I was working in my back yard on the afternoon that the Kelseys drove their dilapidated car along the adjoining driveway. Through the cloud of dust, I caught a glimpse of the top piled high with paraphernalia, the two little boys leaning out at the side, and the trailer bumping along behind, all but spilling bedsteads, bedding, pots and pans, and what-not. A few minutes later, as I knelt to fasten a tomato plant to its prop, a clod of dirt sailed over the fence and landed with a plump beside me.
The very next morning, as I started toward the yard to turn on the sprinklers, I heard “–sss-sss-tt–” and the scampering of feet. A frowzled black top, which I learned later belonged to Benny, and a carroty thatch which proved to be Pete’s, disappeared from view down behind my fence. I hurried to the garden to find green and ripe tomatoes thrown about, vines uprooted, cucumbers stepped on and smashed. I looked over the fence in time to see them scuttling for home. As I cleaned up my garden, I got to wondering how they had climbed over my straight high fence, unless they were part demon and part fly.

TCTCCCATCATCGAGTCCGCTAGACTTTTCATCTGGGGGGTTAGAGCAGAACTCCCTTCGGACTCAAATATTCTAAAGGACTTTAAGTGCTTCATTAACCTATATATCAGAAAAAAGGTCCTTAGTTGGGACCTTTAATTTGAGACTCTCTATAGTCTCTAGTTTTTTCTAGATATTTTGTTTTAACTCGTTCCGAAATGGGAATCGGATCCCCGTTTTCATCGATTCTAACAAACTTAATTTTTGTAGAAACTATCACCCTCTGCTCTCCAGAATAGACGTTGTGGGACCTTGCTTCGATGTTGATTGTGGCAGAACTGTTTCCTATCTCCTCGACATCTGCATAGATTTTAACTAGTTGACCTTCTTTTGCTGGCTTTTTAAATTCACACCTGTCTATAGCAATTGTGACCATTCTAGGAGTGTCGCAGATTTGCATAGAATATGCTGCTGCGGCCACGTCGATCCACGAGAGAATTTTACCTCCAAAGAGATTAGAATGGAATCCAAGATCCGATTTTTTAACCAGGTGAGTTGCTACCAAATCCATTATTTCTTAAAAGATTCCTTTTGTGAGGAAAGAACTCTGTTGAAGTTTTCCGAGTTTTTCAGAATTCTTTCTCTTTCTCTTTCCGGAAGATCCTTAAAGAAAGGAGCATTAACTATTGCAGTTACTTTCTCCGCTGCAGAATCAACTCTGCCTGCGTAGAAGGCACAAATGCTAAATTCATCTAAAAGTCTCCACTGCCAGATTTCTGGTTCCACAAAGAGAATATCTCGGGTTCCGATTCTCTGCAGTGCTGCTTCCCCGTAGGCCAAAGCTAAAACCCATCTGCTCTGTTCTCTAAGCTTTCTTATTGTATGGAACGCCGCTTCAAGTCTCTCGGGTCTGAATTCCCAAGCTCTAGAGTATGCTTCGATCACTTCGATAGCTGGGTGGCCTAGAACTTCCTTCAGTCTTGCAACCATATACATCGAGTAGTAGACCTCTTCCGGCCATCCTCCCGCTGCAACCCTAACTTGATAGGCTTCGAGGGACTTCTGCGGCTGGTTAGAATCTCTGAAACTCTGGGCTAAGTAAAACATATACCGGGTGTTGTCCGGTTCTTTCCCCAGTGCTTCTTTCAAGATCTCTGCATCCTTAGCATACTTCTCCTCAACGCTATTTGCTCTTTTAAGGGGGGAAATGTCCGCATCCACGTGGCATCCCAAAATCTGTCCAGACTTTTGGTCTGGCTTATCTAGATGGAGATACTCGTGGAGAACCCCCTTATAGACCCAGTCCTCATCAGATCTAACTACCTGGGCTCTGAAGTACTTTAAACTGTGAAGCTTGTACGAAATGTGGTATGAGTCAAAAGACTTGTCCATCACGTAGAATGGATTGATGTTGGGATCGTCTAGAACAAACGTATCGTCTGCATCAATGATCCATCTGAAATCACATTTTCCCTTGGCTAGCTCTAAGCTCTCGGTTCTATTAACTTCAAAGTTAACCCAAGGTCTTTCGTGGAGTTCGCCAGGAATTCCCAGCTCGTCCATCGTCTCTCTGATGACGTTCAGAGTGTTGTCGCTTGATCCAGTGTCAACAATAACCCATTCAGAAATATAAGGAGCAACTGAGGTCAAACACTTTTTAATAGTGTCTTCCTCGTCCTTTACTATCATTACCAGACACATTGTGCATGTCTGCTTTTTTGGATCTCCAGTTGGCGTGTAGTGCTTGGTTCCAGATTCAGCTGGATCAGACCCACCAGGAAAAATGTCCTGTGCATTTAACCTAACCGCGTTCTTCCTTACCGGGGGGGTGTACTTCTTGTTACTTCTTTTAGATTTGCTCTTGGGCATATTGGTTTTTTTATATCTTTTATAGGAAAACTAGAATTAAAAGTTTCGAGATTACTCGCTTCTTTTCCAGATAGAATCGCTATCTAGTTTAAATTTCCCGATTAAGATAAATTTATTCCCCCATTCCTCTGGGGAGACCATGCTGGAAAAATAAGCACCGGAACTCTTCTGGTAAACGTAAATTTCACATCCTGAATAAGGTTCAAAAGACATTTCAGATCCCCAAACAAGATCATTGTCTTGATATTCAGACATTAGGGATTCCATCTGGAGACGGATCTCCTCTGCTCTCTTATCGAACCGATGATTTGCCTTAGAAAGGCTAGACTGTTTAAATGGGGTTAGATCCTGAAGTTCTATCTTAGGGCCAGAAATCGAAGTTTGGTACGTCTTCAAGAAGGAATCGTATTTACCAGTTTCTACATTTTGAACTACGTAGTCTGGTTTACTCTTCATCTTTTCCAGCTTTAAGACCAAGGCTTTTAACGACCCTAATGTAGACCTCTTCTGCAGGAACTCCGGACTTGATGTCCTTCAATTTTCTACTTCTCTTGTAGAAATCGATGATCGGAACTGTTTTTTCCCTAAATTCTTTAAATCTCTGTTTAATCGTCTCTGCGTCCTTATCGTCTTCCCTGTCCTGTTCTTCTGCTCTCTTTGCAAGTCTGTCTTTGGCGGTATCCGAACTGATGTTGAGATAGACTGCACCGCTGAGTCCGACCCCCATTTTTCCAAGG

Mrs. Bates agreed that they were part demon, all right, on the day they pulled the wire from her hen-house, chased the setting hens from the nests, smashed the eggs, and pulled out the rooster’s tail feathers.
Things went from bad to worse. Almost every day there was new mischief. We talked it over, and decided that something would have to be done. I wondered if it would be best to try kindness, coupled with a grim attitude, of course. They immediately assigned me the task of making the complaint.
I started out one afternoon with a loaf of fresh raisin bread.